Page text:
Day 73 - Wednesday, June 12 - Milepost 6118 - Birdcount 266 - Denali National Park, AK

(BF’s Journal). My expectations for today are shattered and I endure the most disappointed day of our trip. Riding the bus in Denali is like being caged in a prison and having everything tempting passed beyond your reach through the cell windows. As the bus stumbles across the gravel road the driver drones on about all the places she has seen wildlife in the past 14 years, but wildlife by definition moves on and almost all the spots she identifies are void of obvious mammals. When we do see something interesting it is either too distant to bring into focus with bouncing binoculars, on the wrong side of the bus, blocked by a fellow passenger or obscured through the small school-bus-size windows with numerous aluminum crosspieces. If wildlife is present we are not allowed out of the bus and by contrast, permitted rest stops are chosen for ease in setting up latrines and road maintenance equipment rather than for their scenic beauty. The scenery in route is spectacular and perhaps the best of any we’ve seen in the past two months, but the view through narrow windows is less interesting than flipping through picture postcards. In addition, the bounce and jiggle inhibit photography. We ride the green painted school bus from 6:30 AM to 11 AM to reach Eielson Visitor Center. This spot can be an exciting birding and wildlife exploration point, but Shari’s fear of a grizzly attack paralyzes her and prohibits me from venturing beyond the safety of the building. As if to prove her point, two grizzlies lounge on the hillside behind the center.

After a half-hour break to eat the sandwiches we packed, we again board the bus for the trip back. The trip list of mammals is impressive (six grizzly, a dozen Arctic Ground Squirrels, 2 Moose, 21 Caribou, and 147 Dall Sheep) but this makes it all the more depressing because I never really feel like I have time nor license to observe their movements, study their behavior, feel the texture of their environment and absorb the atmosphere in which they are immersed. Only one uplifting memory will remain, that of a stunningly blond Red Fox lounging within feet of my window, unafraid of the bus and my photography and then proving its vitality by springing in action in a futile attempt to snare an agile Arctic Ground Squirrel. In this singular instance the jailhouse bus served as a serendipitous blind for observing nature at a personal vantage point; all other observations were depressing frustrations.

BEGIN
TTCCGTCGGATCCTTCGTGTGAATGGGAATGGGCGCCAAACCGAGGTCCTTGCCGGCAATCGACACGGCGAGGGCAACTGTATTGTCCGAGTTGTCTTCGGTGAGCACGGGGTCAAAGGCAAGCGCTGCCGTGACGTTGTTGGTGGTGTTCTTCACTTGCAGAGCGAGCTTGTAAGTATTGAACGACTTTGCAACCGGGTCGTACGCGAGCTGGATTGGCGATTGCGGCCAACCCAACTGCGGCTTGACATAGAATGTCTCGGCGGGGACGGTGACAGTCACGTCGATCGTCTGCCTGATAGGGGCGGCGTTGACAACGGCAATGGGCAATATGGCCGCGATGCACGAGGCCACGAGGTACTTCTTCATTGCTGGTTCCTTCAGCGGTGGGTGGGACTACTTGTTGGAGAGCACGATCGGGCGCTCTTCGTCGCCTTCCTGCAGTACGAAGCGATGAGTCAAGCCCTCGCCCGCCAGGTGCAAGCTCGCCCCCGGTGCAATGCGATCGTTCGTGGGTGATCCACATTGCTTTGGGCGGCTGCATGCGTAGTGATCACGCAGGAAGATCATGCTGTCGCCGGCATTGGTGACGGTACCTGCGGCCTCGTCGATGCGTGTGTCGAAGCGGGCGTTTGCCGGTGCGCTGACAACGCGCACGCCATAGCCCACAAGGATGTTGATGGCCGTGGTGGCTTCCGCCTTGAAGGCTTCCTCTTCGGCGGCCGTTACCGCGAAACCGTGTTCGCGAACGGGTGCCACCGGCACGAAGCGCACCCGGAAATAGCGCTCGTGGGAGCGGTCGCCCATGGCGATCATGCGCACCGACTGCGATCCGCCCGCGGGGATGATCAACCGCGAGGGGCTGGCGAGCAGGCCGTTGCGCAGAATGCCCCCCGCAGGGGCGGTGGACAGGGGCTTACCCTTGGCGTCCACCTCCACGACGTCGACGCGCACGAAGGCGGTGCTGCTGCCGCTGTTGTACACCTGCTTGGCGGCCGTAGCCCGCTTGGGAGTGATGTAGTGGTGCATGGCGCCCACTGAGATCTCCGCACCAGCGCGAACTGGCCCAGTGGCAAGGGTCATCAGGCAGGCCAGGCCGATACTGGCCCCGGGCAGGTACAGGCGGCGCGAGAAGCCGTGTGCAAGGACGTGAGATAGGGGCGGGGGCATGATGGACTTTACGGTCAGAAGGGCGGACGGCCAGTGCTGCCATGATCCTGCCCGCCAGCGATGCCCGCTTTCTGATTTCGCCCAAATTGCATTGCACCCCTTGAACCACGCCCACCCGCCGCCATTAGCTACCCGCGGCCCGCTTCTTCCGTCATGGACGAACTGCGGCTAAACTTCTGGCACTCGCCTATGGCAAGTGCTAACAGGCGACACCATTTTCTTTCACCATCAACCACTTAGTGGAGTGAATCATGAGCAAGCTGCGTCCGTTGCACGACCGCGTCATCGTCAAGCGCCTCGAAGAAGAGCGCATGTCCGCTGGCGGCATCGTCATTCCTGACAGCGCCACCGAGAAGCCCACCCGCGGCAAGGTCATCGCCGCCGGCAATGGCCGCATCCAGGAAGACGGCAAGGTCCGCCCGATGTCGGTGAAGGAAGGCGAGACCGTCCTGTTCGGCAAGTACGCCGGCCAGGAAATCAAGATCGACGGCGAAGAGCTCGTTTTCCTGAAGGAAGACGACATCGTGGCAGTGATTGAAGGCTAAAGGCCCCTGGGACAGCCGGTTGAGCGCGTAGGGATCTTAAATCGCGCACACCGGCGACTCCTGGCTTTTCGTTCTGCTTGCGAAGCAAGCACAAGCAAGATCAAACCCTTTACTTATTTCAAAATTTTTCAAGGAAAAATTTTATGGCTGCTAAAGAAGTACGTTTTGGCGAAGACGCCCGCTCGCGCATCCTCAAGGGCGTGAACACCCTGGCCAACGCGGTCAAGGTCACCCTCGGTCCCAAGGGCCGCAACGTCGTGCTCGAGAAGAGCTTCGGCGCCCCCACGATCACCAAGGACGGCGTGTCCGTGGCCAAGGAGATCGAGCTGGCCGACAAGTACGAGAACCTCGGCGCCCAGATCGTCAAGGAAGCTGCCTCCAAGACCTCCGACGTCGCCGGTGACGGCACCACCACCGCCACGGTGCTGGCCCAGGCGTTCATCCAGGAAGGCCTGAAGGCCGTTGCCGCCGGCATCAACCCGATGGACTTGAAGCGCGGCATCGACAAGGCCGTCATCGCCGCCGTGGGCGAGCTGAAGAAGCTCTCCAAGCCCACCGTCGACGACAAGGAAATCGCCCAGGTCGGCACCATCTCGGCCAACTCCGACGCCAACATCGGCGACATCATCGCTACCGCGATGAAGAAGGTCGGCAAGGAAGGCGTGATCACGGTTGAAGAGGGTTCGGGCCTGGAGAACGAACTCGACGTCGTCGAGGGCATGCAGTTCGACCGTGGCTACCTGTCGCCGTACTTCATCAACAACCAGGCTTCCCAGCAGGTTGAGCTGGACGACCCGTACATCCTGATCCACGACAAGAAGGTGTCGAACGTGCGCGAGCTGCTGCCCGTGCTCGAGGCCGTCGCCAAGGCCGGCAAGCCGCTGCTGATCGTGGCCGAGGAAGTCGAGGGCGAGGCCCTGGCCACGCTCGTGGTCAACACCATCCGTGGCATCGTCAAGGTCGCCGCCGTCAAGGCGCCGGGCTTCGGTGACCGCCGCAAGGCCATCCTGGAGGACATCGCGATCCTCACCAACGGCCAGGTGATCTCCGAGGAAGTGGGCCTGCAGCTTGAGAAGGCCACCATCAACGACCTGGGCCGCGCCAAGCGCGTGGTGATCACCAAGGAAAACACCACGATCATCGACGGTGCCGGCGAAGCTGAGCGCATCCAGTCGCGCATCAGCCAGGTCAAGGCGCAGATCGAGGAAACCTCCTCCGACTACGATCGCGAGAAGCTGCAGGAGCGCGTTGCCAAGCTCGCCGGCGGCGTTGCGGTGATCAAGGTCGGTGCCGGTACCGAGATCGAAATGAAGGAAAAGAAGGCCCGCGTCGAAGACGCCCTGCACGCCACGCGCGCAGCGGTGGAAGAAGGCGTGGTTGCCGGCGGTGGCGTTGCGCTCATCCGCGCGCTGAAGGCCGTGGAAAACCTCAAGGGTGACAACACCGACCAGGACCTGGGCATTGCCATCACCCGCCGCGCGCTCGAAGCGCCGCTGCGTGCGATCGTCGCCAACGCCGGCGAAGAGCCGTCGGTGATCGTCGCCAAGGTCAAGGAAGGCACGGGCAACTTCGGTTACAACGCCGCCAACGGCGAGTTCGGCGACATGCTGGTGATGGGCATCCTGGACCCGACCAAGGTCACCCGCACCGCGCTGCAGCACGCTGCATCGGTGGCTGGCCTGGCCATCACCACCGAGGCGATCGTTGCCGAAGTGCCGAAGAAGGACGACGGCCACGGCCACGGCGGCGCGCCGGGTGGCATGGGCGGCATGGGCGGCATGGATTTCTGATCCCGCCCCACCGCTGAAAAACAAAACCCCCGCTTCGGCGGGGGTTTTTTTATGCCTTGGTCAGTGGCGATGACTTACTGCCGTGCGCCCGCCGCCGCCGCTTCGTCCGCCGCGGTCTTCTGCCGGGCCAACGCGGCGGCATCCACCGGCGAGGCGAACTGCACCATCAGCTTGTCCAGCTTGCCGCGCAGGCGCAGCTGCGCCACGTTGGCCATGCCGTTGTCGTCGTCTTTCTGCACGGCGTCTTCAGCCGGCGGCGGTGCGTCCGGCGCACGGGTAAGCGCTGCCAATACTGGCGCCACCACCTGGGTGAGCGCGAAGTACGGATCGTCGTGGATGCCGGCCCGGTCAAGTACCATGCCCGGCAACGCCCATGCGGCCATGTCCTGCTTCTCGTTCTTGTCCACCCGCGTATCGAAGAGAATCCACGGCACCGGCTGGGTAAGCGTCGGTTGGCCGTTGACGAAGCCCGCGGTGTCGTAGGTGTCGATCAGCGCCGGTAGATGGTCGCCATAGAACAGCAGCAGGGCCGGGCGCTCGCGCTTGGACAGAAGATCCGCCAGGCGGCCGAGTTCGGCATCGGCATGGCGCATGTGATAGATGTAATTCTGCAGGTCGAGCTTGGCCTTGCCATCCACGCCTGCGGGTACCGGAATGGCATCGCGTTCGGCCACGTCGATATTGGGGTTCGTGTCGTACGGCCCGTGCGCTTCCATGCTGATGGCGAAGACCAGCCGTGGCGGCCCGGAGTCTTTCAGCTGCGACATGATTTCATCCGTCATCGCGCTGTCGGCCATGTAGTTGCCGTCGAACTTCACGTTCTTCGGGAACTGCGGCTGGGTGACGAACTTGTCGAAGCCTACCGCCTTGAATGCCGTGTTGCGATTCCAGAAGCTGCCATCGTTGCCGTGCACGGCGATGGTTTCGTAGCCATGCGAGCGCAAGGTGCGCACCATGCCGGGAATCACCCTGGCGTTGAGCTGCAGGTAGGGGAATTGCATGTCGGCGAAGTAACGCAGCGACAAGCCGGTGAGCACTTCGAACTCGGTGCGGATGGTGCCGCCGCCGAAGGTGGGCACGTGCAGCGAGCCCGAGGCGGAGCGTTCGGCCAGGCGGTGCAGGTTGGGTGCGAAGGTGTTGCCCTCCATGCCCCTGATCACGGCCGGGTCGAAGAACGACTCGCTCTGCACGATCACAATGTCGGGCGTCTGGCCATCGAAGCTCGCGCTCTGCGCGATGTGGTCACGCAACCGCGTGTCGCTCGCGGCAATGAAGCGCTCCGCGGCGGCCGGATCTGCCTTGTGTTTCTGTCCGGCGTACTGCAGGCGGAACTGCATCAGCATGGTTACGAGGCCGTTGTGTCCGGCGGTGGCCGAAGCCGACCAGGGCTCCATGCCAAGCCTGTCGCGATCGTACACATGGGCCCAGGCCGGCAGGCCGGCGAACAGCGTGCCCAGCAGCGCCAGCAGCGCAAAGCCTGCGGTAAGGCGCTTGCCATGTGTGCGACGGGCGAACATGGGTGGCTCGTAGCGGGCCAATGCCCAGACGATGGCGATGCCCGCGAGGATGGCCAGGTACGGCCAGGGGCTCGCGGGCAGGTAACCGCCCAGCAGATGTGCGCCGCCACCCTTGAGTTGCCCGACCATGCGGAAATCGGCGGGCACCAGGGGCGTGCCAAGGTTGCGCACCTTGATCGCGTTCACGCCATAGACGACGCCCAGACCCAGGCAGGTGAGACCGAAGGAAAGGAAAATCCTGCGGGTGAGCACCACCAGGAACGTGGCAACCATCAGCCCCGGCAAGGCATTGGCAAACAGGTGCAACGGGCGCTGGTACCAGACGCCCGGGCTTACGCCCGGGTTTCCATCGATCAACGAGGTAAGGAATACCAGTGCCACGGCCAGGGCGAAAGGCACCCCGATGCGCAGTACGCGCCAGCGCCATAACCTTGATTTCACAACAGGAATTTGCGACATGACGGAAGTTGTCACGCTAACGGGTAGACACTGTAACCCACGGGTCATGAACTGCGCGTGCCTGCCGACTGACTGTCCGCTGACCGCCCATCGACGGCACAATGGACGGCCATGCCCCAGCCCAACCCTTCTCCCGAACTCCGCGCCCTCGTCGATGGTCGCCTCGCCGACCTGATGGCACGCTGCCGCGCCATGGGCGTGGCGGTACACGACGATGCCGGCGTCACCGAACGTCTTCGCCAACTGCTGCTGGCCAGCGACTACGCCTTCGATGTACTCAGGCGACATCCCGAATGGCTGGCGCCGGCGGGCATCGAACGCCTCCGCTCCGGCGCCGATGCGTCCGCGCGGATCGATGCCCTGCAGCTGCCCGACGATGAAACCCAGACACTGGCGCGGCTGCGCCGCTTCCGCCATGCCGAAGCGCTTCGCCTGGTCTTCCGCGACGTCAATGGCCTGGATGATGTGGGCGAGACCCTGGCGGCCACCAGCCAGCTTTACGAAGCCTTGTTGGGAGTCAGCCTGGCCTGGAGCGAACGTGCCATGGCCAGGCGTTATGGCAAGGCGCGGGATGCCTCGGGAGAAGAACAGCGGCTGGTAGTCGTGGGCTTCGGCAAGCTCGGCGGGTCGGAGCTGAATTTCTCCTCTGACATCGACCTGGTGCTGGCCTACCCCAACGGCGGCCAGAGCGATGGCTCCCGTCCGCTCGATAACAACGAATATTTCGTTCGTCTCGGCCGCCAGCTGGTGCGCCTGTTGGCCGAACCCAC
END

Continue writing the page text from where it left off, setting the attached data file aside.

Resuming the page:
(SF’s Journal).  I have worried myself sick literally.  I slept not a wink during the night always imagining the hike Bert wants to take at the Visitor’s Center at the end of the bus trip (five miles in to a glacier to see a bird that may be there).  I try to tell myself that bears will not be in that area and will be down in lower elevations where the plants they eat are more readily available. It is 5:30 AM and I am tired and sick to my stomach.  We board the bus and our driver begins her litany of how she saw this here and that over there and keep your eyes peeled for the wolf in this area.  She rarely stops and when she does it is never long enough to get a good view.  It is frustrating and boring since it takes us four hours to drive the gravel road into the park. We do see a lot of wildlife from the vantage of the small bus window. There seems to be grizzly every 5 miles and I should have enjoyed it more except for my worry.  The scenery is gorgeous but even that can not wash away the dread I feel. As we approach the visitor center low and behold there is yet another grizzly with cubs. The other passengers oh and ah and I have this horrible feeling and am so sick to my stomach that I can not eat lunch. (A very unusual case for me). Bert and I have this "discussion" and he decides not to take his walk so now we are both miserable.  We reboard the return bus miserable with additionally me being cold and nauseated. The visitor center has a little exhibit to view but one really must remain outdoors, eat or relax at the few picnic tables set up or get back on the bus awaiting its departure within 30 minutes. It is not a place to sit and soak in the atmosphere unless the day is 75 and sunny (not often). We endure the three and one half hours return and both of us are grumpy. Other passengers do not seem to mind the ride and even applaud the driver at the end of the road, unless the claps were for the end of the long journey instead.

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